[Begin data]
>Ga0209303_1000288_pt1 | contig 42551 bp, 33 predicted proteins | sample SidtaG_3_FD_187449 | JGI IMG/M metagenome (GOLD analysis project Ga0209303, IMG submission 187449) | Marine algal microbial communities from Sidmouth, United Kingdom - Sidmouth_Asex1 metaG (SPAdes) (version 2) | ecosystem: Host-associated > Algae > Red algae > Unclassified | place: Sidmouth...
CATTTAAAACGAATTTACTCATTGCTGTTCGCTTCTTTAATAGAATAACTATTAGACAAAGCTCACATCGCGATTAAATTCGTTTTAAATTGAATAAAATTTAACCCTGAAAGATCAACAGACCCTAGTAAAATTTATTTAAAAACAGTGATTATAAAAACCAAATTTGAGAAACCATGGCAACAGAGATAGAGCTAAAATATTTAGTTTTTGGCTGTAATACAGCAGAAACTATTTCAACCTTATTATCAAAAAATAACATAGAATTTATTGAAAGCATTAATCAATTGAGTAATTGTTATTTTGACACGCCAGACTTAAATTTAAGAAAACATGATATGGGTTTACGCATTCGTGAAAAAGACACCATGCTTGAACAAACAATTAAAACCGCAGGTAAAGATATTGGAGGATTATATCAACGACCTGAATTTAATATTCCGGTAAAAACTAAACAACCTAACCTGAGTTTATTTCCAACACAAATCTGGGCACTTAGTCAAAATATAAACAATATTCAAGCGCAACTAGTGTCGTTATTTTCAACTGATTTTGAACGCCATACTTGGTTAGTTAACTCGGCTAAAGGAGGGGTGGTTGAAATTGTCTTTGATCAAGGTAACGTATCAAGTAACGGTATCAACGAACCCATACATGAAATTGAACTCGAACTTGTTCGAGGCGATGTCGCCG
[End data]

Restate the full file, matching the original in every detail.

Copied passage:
>Ga0209303_1000288_pt1 | contig 42551 bp, 33 predicted proteins | sample SidtaG_3_FD_187449 | JGI IMG/M metagenome (GOLD analysis project Ga0209303, IMG submission 187449) | Marine algal microbial communities from Sidmouth, United Kingdom - Sidmouth_Asex1 metaG (SPAdes) (version 2) | ecosystem: Host-associated > Algae > Red algae > Unclassified | place: Sidmouth...
CATTTAAAACGAATTTACTCATTGCTGTTCGCTTCTTTAATAGAATAACTATTAGACAAAGCTCACATCGCGATTAAATTCGTTTTAAATTGAATAAAATTTAACCCTGAAAGATCAACAGACCCTAGTAAAATTTATTTAAAAACAGTGATTATAAAAACCAAATTTGAGAAACCATGGCAACAGAGATAGAGCTAAAATATTTAGTTTTTGGCTGTAATACAGCAGAAACTATTTCAACCTTATTATCAAAAAATAACATAGAATTTATTGAAAGCATTAATCAATTGAGTAATTGTTATTTTGACACGCCAGACTTAAATTTAAGAAAACATGATATGGGTTTACGCATTCGTGAAAAAGACACCATGCTTGAACAAACAATTAAAACCGCAGGTAAAGATATTGGAGGATTATATCAACGACCTGAATTTAATATTCCGGTAAAAACTAAACAACCTAACCTGAGTTTATTTCCAACACAAATCTGGGCACTTAGTCAAAATATAAACAATATTCAAGCGCAACTAGTGTCGTTATTTTCAACTGATTTTGAACGCCATACTTGGTTAGTTAACTCGGCTAAAGGAGGGGTGGTTGAAATTGTCTTTGATCAAGGTAACGTATCAAGTAACGGTATCAACGAACCCATACATGAAATTGAACTCGAACTTGTTCGAGGCGATGTCGCCG